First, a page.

#AskMeAnything: Polyandry Question

So, I decided that since I spend so much of my waking time answering questions about sex, BDSM etc., it would be kind of fun to formalize the questions I get into blog posts for you fine readers! I put the word out on Tumblr, Twitter and Facebook, and in about 15 minutes I had my first ask from @ifitpleasuresme, one of my followers on Tumblr. She asks,

“Any thoughts as to how polyandry could gain support and acceptance?”

polyandry

This is a very interesting question, but it requires a wee bit of historical context.

There is anthropological and archaeological evidence that polyandry, the practice of one woman taking multiple men to her hearth, home and bed, has been practiced literally all over the planet, usually by hunting-gathering societies. Polyandry is still practiced more or less openly in Venezuela India, Bhutan and Tibet, although the Chinese occupation outlawed its practice in the latter, with unknown results. At present, no less than 53 cultures are known to have practiced some version of polyandry, often with all the brothers of a given family marrying a single woman so as to retain community property rights.

So how did we get from polyandry to polygamy to monogamy as cultural norms in the Western world?

If, circa 10,000-15,000 years ago, polyandry was the default cultural expectation, the Mesopotamians, Egyptians and Greeks stood this idea on its head. Instead of women being considered more valuable and thus desirable, cultural norms morphed to relegate women to second- or third-class citizen status. While the ruling class did and married exactly as they liked and to hell with what their subjects thought about it (pretty much like today), women were still largely treated as lesser beings and property to be passed from the ownership of a father to a husband.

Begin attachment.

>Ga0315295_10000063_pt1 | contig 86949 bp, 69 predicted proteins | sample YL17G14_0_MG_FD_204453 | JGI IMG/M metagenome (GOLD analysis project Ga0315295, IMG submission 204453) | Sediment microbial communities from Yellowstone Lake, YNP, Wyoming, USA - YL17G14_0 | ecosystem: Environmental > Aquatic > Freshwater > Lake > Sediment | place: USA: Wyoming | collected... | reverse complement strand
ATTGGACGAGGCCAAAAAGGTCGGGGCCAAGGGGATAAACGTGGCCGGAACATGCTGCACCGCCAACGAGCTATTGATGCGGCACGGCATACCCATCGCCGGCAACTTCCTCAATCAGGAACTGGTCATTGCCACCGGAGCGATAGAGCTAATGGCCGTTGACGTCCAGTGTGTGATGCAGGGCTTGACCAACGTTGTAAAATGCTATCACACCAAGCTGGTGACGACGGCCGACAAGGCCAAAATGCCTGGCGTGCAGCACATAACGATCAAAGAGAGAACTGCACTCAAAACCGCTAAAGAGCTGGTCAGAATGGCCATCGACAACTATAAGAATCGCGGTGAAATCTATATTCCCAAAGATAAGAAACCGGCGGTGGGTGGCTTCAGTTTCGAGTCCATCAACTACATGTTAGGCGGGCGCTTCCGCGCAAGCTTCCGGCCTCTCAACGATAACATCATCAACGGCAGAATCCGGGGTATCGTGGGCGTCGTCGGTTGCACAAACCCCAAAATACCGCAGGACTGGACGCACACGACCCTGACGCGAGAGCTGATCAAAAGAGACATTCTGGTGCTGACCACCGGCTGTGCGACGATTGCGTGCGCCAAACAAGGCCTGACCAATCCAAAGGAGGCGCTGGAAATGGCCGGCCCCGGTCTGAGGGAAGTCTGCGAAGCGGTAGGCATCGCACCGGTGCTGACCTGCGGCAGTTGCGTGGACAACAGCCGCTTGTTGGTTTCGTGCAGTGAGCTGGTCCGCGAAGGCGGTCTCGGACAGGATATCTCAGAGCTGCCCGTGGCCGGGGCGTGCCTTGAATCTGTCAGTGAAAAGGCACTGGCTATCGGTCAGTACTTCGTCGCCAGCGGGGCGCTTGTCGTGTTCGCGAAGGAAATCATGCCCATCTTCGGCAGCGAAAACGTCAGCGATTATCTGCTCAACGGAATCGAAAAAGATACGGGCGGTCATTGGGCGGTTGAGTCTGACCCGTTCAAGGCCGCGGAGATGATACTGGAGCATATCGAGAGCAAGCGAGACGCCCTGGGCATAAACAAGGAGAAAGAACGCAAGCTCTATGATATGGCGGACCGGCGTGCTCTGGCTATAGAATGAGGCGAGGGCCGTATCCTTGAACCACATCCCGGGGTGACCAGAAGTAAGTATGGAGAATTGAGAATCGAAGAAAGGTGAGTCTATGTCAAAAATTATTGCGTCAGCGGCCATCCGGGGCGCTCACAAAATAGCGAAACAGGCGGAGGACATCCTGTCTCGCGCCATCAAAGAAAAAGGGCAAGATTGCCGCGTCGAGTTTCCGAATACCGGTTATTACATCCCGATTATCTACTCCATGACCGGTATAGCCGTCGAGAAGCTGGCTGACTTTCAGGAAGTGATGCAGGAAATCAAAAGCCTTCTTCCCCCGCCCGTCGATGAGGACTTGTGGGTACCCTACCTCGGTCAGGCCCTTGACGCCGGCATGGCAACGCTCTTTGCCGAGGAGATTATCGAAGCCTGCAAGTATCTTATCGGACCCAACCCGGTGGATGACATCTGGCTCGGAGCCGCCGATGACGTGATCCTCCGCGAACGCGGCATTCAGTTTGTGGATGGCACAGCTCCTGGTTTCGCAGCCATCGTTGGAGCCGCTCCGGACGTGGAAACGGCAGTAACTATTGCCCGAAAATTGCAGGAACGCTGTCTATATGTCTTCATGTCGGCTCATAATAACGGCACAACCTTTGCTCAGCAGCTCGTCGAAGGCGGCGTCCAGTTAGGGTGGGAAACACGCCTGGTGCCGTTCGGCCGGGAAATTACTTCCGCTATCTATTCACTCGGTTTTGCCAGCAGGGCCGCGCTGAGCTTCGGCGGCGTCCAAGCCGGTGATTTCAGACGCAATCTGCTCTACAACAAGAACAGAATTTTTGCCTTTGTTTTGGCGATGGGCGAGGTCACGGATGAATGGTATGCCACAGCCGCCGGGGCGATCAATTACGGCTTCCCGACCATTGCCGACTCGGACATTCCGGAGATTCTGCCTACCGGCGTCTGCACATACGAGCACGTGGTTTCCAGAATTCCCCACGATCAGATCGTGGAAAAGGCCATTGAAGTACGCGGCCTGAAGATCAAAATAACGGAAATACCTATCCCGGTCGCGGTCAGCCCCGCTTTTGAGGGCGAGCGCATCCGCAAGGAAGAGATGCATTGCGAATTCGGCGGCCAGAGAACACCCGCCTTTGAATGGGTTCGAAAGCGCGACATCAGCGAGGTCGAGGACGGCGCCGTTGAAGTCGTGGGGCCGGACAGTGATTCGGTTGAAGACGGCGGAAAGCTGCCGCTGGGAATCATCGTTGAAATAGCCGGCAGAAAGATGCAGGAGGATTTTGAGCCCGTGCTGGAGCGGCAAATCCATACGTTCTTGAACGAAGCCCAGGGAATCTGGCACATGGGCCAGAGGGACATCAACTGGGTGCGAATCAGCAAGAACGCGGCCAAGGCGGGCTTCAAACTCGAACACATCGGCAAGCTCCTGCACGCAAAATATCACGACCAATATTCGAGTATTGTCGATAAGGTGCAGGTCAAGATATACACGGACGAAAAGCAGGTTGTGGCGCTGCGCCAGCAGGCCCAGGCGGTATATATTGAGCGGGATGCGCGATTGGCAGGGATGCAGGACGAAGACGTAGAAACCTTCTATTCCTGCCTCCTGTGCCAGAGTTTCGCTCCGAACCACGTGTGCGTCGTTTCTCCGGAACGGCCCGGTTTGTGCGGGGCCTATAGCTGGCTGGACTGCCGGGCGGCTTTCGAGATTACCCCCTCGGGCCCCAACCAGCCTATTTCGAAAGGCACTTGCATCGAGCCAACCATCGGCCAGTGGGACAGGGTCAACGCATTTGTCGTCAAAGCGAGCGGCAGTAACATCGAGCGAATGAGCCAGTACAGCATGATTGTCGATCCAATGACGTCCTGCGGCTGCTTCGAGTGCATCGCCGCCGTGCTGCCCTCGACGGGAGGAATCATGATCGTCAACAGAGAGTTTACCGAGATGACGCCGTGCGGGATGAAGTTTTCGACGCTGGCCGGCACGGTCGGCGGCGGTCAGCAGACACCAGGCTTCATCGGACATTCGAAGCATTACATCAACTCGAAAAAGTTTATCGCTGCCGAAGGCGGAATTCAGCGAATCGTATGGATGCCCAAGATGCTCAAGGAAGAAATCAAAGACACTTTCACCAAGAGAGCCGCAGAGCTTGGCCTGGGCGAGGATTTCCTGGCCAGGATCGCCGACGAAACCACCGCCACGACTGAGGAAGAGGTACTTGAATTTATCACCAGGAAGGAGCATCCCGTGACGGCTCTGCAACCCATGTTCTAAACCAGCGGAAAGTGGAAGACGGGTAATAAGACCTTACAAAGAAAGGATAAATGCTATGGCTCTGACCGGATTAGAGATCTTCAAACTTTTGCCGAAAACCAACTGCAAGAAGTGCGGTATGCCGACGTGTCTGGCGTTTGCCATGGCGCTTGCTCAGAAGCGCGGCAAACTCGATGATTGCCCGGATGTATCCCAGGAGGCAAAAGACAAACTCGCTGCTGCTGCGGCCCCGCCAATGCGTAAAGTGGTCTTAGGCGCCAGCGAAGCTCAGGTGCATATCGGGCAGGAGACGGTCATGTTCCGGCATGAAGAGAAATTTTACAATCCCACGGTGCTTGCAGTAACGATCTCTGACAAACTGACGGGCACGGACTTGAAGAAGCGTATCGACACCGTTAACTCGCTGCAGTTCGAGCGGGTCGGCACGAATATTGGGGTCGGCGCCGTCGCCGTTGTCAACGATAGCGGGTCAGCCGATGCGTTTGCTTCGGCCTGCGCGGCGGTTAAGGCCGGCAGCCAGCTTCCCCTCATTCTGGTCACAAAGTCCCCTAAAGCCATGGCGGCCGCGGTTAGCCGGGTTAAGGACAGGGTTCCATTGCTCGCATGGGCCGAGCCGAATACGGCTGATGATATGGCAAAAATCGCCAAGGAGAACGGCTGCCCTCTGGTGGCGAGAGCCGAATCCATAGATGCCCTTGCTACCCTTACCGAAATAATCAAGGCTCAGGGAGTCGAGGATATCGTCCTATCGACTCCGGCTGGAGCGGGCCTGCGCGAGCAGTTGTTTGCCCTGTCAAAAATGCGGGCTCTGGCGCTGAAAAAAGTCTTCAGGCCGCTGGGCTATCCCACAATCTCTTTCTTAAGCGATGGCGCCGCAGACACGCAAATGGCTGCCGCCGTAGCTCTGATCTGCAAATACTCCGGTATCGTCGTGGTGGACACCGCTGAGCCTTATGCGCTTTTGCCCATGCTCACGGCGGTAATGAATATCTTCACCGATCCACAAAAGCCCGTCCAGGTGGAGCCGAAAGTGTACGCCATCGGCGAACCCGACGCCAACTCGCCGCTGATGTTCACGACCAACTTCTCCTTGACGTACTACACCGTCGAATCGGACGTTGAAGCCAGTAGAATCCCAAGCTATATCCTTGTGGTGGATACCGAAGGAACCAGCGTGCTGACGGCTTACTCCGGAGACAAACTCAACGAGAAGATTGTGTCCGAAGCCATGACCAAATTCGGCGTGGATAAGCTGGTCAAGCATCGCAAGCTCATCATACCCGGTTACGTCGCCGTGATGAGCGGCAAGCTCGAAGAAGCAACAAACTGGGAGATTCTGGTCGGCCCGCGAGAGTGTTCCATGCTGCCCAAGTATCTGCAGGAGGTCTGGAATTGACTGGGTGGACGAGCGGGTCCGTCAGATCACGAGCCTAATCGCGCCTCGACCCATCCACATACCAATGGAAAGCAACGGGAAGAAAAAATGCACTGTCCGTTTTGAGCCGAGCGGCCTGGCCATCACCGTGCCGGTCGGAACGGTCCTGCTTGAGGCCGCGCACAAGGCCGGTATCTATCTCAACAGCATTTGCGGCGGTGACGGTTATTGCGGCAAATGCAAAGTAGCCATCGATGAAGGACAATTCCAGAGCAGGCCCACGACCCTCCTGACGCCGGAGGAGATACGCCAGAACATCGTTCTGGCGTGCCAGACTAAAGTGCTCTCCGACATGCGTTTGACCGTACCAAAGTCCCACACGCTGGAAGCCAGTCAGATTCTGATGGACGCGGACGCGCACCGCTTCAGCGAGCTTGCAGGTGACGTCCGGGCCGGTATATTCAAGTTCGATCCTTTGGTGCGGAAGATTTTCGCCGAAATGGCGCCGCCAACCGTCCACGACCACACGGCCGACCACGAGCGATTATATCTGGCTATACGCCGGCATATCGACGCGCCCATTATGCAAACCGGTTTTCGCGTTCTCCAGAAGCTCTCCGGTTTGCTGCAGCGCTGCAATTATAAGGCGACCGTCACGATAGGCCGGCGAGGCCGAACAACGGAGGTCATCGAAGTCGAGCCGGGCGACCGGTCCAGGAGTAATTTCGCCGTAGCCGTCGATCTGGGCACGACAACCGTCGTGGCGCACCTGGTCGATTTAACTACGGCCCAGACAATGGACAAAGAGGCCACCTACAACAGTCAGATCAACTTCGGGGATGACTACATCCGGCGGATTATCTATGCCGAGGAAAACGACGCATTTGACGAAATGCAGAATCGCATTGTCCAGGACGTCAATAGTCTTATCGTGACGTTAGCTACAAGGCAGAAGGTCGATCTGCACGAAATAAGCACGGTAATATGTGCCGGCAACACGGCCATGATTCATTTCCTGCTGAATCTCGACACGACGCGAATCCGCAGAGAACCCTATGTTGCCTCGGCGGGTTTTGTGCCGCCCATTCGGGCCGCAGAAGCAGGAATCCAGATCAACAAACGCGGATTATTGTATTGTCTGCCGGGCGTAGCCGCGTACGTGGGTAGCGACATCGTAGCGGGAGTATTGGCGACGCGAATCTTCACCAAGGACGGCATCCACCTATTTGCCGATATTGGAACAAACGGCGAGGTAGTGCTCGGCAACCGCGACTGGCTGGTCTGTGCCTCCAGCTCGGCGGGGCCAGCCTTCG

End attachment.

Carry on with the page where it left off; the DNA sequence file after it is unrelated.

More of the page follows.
Over time, this idea calcified and solidified as “women’s natural state.” Plato, Aristotle, Cato the Elder and others often derided women as incapable, lesser, mere vessels for a man’s seed and of less value than the soil in their orchards. Cato the Elder said to the Roman Senate,

“Woman is a violent and uncontrolled animal… If you allow them to achieve complete equality with men, do you think they will be easier to live with? Not at all. Once they have achieved equality, they will be your masters.”

This idea obviously stuck hard, becoming incorporated into the budding concepts of Christianity and the idea of one man and one woman being accepted as the only “true” form of union. And thus it was for the lion’s share of two millennia. Women were kept subservient and beneath men, even in the relatively enlightened United States of America. Remember it was only about 100 years ago that women had the right (in law if not in fact) to vote! Nevertheless, polygamy, or the practice of one man marrying and being sexually involved with multiple women, is still viewed far more favorably than polyandry in most parts of the Western world, even those where multiple marriages by any gender are either considered suspect or outright disallowed by law.

This brings us, more or less, to the present day.

People are waking up and realizing the “one man with one woman” default setting for our culture is not the only way to be happy. Indeed, for many polyamorous people, monogamy would be a recipe for disaster! Interestingly, one man with multiple women is considered “a pimp,” “a stud,” “a stallion,” etc., even if he cannot legally or legitimately marry but only one of them. On the other hand, a man who willingly enters into a polyandrous relationship is “a cuck,” “a wuss,” “a fag” and all the other charming terms of abuse people use these days to describe a man who is somehow “lessened” by sharing “his” property with another man.